Tag Archives: David Cameron

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‘Dementia is not inevitable’ says David Cameron as he becomes President of Alzheimer’s Research UK

Former Prime Minister David Cameron vowed that ‘dementia is not inevitable’ as he became the new President of Alzheimer’s Research UK.
Mr Cameron made dementia a focus of his time in office, and in 2012 launched Prime Minister’s Dementia Challenge which aimed to find a treatment or cure by 2025.

“Tackling dementia was a major focus while I was Prime Minister, and although improvements in attention and research innovation have been rapid, it remains one of our greatest health challenges,” he said.

“So I’m delighted to take up the Presidency of Alzheimer’s Research UK, an ambitious charity driving medical research to fight this devastating condition.

“As well as being a world-leading research organisation, the charity is also fighting the misconceptions of dementia that persist in society. Dementia is not inevitable and research is our greatest weapon against it.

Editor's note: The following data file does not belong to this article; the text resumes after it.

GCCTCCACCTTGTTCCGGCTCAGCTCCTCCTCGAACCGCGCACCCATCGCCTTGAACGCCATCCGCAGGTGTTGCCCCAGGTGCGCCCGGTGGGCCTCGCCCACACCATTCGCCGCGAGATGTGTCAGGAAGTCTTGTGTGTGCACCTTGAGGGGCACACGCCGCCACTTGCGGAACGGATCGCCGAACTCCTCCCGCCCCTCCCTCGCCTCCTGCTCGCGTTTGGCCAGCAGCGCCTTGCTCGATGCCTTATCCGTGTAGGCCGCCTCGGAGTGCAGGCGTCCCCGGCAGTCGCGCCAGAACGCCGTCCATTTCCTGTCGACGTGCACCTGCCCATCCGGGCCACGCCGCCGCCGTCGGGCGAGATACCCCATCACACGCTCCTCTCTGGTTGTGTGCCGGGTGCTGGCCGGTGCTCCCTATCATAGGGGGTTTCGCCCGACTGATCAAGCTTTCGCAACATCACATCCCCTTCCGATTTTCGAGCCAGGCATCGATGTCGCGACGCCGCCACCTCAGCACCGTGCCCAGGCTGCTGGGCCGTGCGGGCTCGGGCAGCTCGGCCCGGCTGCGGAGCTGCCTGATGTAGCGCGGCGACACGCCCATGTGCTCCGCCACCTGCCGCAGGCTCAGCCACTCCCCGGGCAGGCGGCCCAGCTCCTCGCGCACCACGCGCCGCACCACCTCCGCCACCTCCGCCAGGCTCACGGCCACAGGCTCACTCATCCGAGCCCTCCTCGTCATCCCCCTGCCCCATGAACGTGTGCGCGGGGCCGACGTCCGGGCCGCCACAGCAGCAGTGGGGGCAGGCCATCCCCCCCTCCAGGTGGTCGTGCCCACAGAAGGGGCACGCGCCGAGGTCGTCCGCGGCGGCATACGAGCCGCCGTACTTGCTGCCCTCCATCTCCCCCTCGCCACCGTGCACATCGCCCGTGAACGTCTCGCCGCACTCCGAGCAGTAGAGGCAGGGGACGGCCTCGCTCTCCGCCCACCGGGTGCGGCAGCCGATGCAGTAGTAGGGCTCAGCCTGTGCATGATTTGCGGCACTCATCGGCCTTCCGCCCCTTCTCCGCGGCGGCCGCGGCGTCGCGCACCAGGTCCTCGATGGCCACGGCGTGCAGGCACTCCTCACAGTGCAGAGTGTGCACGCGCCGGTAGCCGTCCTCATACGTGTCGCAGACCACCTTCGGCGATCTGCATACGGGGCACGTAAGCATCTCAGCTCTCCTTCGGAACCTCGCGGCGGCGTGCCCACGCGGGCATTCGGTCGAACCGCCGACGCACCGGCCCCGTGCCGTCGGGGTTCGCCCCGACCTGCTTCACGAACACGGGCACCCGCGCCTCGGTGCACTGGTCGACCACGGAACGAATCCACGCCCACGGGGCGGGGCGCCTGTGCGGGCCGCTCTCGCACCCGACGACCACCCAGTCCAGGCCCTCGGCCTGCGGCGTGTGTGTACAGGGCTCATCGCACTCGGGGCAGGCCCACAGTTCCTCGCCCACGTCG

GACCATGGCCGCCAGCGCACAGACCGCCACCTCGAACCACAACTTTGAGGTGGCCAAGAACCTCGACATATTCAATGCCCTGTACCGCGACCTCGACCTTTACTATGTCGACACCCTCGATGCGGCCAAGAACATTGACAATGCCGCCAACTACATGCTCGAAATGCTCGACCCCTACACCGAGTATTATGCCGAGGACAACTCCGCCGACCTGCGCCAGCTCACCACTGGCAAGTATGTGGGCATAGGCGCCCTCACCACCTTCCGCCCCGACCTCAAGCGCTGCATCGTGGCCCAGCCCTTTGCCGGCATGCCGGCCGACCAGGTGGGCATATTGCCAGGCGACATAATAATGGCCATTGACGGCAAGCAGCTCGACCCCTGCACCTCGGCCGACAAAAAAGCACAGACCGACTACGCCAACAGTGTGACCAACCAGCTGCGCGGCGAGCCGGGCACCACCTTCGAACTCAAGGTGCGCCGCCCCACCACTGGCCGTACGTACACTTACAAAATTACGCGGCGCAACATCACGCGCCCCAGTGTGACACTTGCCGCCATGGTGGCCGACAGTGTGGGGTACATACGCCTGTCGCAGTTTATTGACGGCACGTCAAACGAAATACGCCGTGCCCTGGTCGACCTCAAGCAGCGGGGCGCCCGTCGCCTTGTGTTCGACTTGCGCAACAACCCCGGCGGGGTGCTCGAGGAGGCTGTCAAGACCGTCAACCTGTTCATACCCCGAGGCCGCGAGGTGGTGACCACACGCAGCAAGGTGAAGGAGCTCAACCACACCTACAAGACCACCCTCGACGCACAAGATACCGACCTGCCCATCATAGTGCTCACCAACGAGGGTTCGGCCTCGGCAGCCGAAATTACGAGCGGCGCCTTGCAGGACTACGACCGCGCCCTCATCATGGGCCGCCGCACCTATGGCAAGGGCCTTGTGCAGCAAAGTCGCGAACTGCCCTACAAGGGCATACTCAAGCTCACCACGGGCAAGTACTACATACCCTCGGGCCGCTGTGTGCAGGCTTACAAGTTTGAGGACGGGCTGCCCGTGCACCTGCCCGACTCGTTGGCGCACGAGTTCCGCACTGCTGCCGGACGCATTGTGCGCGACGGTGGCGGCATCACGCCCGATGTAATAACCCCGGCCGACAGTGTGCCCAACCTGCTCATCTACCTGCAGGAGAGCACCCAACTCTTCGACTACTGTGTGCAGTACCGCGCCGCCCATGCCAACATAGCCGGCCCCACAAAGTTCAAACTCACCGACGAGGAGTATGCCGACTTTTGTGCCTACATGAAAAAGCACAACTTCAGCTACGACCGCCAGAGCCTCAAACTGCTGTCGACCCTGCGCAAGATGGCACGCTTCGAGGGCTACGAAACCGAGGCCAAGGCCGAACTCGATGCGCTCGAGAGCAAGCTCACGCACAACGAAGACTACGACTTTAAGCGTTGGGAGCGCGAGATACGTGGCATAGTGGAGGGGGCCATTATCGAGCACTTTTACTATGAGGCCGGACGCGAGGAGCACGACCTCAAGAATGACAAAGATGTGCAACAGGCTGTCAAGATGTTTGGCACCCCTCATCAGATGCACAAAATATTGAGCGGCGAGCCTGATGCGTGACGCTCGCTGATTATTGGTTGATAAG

“I’m committed to helping Alzheimer’s Research UK transform the lives of those affected by this life-shattering condition.”

The former prime minister says he waned to ensure academics searching for treatments are “properly funded”

“We must win the battle of priorities,” he added. “Cancer research and stroke research deserve all their funding – but dementia shouldn’t be so far behind.

“Dementia steals people’s lives, turns their relationships upside down, destroys their hopes and dreams.”